I finished watching “The Street” on BritBox the other night.

Past Life:

One of the episodes, “Past Life”, was about an alcoholic named Shay who finds out he has a teenage son.


An old flame named Madeleine turns up out of the blue and tells him that he has a 16 year old son named Otto.

He asked Madeleine why she didn’t tell him about his son. She said it was because she wanted nothing more to do with him. But his son had asked to meet him.

In other words, his drunken behavior had driven her away long ago.


Then the day comes when Madeleine brings Otto to his house. Shay watches out the window as they get out of the car. He has began to look forward to meeting this son he knew nothing about.

Until he sees that Otto has Down’s Syndrome.

What Is Normal Anyway?

Madeleine knocks on the door but Shay is too cowardly to answer it. He cannot find it within himself to accept a son with “limitations.”

Selfish Denial:

He thinks to himself: She must have slept with someone else. That can’t be my son.

But that is not the end to it.

Sometimes Shay comes home to find Otto waiting for him. Shay chases him away as though he’s a stray animal.

He cannot see past Down’s Syndrome. Shay cannot see Otto as a son.

Shay Makes An Effort:

Shay eventually decides to get to know Otto. But the first time Madeleine allows Shay to have Otto stay overnight, Shay passes out drunk.

Otto comes down from the upstairs bedroom looking for something to drink. He sees a beverage in the refrigerator and drinks it. It is vodka.

Shay awakes to Otto having a seizure on the floor. He rushes him to the hospital. And of course when Madeleine arrives the doctor tells her what Shay cannot bring himself to tell her. That alcohol caused it.

Madeleine immediately cuts off ties between Shay and Otto. She has given him several chances and he has failed Otto too many times to be trusted.


If Shay was to have a son, he wanted a normal son. At least that’s what he told himself. But he finds that he misses Otto. He had given his life new meaning.

Shay goes on a real bender. He loses everything and eventually is sleeping on the street.

A neighbor finds him, sees that Shay has finally hit bottom, and helps him to sober up.

Shay Finally Sobers Up:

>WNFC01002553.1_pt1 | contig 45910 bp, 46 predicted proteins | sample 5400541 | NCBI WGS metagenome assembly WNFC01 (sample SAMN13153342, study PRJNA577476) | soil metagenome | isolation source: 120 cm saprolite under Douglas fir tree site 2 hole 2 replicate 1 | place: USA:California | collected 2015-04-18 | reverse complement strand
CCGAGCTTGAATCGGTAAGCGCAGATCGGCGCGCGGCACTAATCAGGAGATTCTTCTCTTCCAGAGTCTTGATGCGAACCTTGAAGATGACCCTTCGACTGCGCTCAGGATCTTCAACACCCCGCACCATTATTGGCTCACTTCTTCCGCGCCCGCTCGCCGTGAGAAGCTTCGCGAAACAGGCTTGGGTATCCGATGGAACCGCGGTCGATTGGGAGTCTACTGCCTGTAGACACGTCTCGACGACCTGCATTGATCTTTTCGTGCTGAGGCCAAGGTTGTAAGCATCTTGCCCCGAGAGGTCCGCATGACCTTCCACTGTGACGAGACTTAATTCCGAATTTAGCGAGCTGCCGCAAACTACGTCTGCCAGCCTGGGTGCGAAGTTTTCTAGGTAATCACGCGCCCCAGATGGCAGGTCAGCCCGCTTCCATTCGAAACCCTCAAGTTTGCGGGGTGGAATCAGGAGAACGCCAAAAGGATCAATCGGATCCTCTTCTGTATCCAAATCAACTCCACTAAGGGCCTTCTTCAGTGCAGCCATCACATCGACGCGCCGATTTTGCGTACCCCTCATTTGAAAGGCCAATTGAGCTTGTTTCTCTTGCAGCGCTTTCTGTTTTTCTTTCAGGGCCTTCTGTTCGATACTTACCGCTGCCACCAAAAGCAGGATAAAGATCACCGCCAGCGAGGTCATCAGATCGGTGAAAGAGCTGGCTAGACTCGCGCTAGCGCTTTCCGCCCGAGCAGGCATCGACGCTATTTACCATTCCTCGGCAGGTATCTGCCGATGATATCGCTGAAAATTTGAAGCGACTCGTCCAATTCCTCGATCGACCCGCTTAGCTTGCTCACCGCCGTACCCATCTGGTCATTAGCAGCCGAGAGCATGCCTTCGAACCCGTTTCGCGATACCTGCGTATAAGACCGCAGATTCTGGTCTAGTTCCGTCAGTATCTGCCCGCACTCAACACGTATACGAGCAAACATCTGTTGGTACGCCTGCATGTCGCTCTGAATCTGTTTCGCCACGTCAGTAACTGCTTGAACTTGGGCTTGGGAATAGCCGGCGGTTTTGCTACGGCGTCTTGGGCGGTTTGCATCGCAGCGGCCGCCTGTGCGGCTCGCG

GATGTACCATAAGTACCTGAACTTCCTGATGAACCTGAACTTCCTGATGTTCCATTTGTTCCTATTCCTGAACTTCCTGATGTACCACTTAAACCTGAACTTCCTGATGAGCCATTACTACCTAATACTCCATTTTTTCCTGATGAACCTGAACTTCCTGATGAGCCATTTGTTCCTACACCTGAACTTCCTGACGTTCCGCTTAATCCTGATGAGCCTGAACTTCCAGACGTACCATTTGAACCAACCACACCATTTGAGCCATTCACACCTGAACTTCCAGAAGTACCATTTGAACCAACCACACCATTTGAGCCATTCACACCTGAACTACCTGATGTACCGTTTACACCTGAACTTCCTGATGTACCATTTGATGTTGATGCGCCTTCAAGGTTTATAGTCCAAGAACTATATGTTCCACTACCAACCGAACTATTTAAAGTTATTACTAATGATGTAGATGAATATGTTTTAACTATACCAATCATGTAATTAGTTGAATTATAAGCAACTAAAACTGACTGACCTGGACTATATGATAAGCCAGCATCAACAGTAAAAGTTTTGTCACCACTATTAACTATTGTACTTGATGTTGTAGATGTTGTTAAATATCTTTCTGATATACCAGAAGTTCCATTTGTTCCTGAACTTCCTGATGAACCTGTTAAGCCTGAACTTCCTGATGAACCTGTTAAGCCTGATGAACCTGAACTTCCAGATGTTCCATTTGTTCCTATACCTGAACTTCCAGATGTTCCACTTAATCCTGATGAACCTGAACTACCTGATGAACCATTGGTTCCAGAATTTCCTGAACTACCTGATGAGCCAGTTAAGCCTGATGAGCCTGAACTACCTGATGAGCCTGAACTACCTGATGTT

Shay goes to Alcoholics Anonymous and stays clean. He passes the six month mark.

But Madeleine will not relent. Shay had hurt his son first by rejecting him because he had Down’s Syndrome. Then he had nearly killed him by choosing to drink instead of being a proper parent.

Sometimes, unfortunately, you don’t know what you have until you no longer have it. As was the case with Shay.

If he had looked past “different” earlier he might have gotten the chance to really know his son. And his son might have enriched his empty life.

Learning Acceptance:

We all have so much to learn about acceptance. About looking beyond someone’s color or intellectual challenges.

Different does not mean bad. It doesn’t mean “less than.”

It just means “not quite the same as, but equal to.”

Similar Posts


  1. That is a show I haven’t watched yet.
    We were looking for something light-hearted (for a change) and chanced upon Kim’s Convenience. We had a lot of chuckles over the show. xo Diana

  2. I saw that episode, very well done. I found that later episodes were too much for me, racial prejudice, violence, etc. I turned off local tv over two years ago because I couldn’t deal with the stress of the politics and the manipulation. As I watched that episode, I said to myself, “you have turned off tv to avoid this prejudice and violence and here you are, watching it again. My life doesn’t include these actions or these thoughts.” I stopped the episode. I vote and otherwise have no control over a lot of everything else going on in the world. I refuse to buy into this horrid behavior even by watching it. It doesn’t support my values and opinions. It’s exactly why I stopped the local tv and the “talking heads”. My life is much calmer now. I did enjoy some of the earlier episodes. Pick and choose what enters your life,,,,,pick and choose.

  3. I have seen that name of show on Britbox but I didn’t think it would be that good. Now I may watch some of it. We have a severely retarded daughter and we luckily found a part of the country that accepts handicapped people better than others. The kids here played with my sons and accepted their sister. Some of these kids were just fabulous even at about 3 years or 5 years old. The prejudice apparently has to be learned. One teenage friend of one son always came in the house and said to her “Hello, how you doing?” She loved that guy. So did I.

  4. Different does not mean bad. It doesn’t mean “less than.”

    It just means “not quite the same as, but equal to.”

    Love these words Brenda!

  5. Very moving.
    Those of us that feel different for whatever reason, I’m sure are touch by your words today.
    Thank you.

Leave a Reply

Your email address will not be published. Required fields are marked *